If you read Part 1 of my article on the Westbury Comms/Inter Beaujolais Annual Tasting which took place on Thursday this week you will have gained an overview of what is happening in this once more buzzing region of France. You will also have already met a few of the new faces in Beaujolais who are at the dynamic heart of the region’s renaissance in what I like to call the post-Nouveau era.
This second part looks at the wines of a much larger group of producers who presented bottles from both 2016 and 2017 in the main tasting room. More than two hundred wines were set out before us, so even though there are a lot of wines mentioned here, I have really tried to focus on those which spoke to me. I’m an experienced taster, but I won’t claim I didn’t miss anything. Indeed, at the end of the afternoon a friend pointed out a wine I’d failed to register first time around, which by around 4.30pm was showing as well as any in the room
This is what you need to remember about a tasting like this. Wine is alive and evolves both in the glass and in the open bottle. All you get is a snapshot, no matter how good the taster may be. But what I hope the wine writer can do is give a flavour of (in this case) a vintage, or a Cru village. And, of course, to highlight some of the wines which stood out for me, for their excitement or personality.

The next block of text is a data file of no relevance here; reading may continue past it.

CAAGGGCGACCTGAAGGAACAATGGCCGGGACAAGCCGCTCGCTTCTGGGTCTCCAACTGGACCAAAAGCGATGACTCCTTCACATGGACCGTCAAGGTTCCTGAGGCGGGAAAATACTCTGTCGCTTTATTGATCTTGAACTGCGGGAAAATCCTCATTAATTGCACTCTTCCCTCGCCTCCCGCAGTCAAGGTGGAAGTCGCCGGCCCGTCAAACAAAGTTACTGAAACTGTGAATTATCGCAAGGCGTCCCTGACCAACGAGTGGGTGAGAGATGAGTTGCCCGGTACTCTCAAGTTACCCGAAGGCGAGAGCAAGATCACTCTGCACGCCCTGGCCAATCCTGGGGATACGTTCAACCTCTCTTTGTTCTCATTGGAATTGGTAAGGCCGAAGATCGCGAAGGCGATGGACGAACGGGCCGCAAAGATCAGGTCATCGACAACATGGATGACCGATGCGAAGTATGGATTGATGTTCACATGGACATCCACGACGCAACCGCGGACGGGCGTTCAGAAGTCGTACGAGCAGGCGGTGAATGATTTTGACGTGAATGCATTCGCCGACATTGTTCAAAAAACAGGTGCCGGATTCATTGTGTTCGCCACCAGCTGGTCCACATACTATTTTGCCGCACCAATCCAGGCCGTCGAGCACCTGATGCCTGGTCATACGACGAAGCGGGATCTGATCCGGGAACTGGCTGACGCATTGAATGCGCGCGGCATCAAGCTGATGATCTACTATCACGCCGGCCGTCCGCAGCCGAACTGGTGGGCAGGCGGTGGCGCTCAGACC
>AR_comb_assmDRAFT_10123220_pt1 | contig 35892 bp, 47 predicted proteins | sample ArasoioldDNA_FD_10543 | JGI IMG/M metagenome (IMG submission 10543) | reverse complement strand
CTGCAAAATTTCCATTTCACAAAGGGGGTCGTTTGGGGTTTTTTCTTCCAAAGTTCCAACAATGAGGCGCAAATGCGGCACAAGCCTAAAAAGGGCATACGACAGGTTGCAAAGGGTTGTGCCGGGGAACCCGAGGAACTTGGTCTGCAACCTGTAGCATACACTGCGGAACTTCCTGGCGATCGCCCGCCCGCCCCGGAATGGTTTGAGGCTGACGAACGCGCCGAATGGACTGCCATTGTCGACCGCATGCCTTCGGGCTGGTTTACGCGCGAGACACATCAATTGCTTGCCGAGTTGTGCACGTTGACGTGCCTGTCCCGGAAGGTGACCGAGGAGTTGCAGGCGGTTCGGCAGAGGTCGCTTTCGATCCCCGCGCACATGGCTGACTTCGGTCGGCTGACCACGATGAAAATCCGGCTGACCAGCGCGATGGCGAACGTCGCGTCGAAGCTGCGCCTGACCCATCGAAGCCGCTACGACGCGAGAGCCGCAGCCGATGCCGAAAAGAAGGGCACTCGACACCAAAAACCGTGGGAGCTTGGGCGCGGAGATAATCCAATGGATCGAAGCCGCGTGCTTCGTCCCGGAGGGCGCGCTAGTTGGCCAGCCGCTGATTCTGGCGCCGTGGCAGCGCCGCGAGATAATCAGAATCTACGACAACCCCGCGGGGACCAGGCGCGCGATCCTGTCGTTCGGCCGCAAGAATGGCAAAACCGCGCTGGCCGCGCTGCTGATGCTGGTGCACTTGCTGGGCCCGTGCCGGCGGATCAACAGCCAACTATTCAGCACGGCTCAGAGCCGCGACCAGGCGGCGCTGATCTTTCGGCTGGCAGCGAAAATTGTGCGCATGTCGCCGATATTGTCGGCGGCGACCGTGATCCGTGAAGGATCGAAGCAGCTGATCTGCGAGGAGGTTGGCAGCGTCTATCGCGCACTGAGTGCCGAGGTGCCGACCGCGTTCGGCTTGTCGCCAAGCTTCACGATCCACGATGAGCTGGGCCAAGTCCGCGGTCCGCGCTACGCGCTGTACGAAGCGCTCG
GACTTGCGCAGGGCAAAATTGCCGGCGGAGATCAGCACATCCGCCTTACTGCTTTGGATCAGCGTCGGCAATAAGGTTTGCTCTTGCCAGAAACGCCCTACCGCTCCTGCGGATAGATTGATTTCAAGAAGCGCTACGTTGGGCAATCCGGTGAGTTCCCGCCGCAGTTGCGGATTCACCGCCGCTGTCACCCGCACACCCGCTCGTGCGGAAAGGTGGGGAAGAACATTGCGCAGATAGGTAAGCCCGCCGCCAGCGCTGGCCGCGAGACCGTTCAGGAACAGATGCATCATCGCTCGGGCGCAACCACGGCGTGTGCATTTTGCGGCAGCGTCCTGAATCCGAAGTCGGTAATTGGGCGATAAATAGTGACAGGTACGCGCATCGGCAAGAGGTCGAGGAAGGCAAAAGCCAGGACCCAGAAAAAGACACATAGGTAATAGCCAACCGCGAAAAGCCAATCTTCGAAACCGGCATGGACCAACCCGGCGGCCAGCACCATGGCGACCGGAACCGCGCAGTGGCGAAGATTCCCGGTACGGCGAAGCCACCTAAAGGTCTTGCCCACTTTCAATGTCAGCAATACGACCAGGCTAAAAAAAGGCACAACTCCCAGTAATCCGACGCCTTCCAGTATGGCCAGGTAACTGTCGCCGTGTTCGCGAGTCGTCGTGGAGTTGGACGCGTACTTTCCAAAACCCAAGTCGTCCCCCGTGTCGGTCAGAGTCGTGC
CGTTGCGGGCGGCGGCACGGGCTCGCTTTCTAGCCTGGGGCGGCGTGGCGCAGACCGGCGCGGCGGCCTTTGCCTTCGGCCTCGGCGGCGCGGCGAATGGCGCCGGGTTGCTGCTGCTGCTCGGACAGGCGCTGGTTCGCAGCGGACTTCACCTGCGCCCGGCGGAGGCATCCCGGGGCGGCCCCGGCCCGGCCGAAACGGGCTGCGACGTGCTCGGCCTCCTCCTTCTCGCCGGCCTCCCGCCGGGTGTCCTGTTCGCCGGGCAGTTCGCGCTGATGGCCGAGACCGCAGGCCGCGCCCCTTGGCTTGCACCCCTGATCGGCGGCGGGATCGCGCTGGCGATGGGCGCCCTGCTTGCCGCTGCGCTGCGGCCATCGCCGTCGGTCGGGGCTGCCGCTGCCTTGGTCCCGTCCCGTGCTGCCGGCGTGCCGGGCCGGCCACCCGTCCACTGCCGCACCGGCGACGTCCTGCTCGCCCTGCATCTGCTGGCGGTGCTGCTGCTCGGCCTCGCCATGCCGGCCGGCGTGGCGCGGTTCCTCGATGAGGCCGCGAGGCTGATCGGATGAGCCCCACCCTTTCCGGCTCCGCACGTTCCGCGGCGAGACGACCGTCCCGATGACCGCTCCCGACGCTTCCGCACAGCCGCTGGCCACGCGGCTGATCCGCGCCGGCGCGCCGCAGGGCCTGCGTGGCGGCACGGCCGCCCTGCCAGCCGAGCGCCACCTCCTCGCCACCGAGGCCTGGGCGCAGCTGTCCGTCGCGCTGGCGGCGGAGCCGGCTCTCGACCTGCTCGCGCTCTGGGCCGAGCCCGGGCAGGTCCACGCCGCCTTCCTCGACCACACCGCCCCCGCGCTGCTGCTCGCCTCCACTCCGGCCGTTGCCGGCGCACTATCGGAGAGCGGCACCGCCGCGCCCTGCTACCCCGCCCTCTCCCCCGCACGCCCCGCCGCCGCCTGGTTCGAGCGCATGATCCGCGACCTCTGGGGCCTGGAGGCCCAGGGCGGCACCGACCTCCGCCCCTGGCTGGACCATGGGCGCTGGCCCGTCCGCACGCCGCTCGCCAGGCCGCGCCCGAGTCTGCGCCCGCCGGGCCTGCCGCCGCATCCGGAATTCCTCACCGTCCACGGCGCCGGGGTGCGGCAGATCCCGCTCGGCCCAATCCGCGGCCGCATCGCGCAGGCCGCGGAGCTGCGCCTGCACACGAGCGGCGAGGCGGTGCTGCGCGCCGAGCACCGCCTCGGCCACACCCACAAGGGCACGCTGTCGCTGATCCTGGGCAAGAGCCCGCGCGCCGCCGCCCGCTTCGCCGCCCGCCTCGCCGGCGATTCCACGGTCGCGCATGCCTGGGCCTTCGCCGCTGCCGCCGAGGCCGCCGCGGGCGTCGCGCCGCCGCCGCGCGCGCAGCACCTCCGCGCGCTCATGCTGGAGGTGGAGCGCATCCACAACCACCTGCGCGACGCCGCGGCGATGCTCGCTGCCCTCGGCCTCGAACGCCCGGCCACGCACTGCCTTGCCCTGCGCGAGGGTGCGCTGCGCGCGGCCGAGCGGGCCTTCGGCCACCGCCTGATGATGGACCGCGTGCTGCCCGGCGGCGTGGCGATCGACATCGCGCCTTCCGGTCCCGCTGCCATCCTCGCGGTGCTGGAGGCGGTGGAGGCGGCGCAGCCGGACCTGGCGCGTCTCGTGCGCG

I’d also like to plug the 2016 and 2017 vintages. There were some nice 2015s on show (for sure) last year, and in fact as you will see later, a few nice 2015 wines on show on Thursday, albeit one of the best from that warm vintage showing more like a Côte Rôtie than a Beaujolais. 2016 sees a return to a more classical style, not quite 2014 but closer.
That said, I think the diversity of wines here is one of the strengths of the Beaujolais Region as a whole. People might complain that they don’t know exactly what to expect, but nobody expects every Côte d’Or village or vineyard to taste exactly the same. In fact the diversity of soil and rock strata in the Beaujolais creates a wonderful opportunity for producers to make differentiated cuvées, from a range of named lieux-dits, which just adds interest to the region, at least in my view.
I’ve pretty much placed the wines of “basic” Beaujolais, Beaujolais-Villages, and then the ten Cru villages together in groups. This doesn’t imply that all wines from a particular cru taste similar. Actually, I think it highlights better the diversity I mention, but it is also a convenient way of looking at things, and it gives me the chance to insert some text-breaking label photographs on which you can rest your weary eyes.
Beaujolais tout-court actually comes in three colours. As I commented in Part 1, the potential for Chardonnay in the region is as yet relatively untapped (only 2% of production is Beaujolais Blanc at present). We didn’t see the iconic Terres Dorées from Jean-Paul Brun here (a pity), but eight or nine straight Beaujolais Blanc were on show. None matched the excitement I recall when I first drank the Brun in the 1990s, but I have picked the first wine of the tasting, from Domaine Bertrand (2017), because with an ex-cellar price of less than €5 it represents good value. If you want nice clean fruit without fat, then Beaujolais Blanc will increasingly become a genre to explore.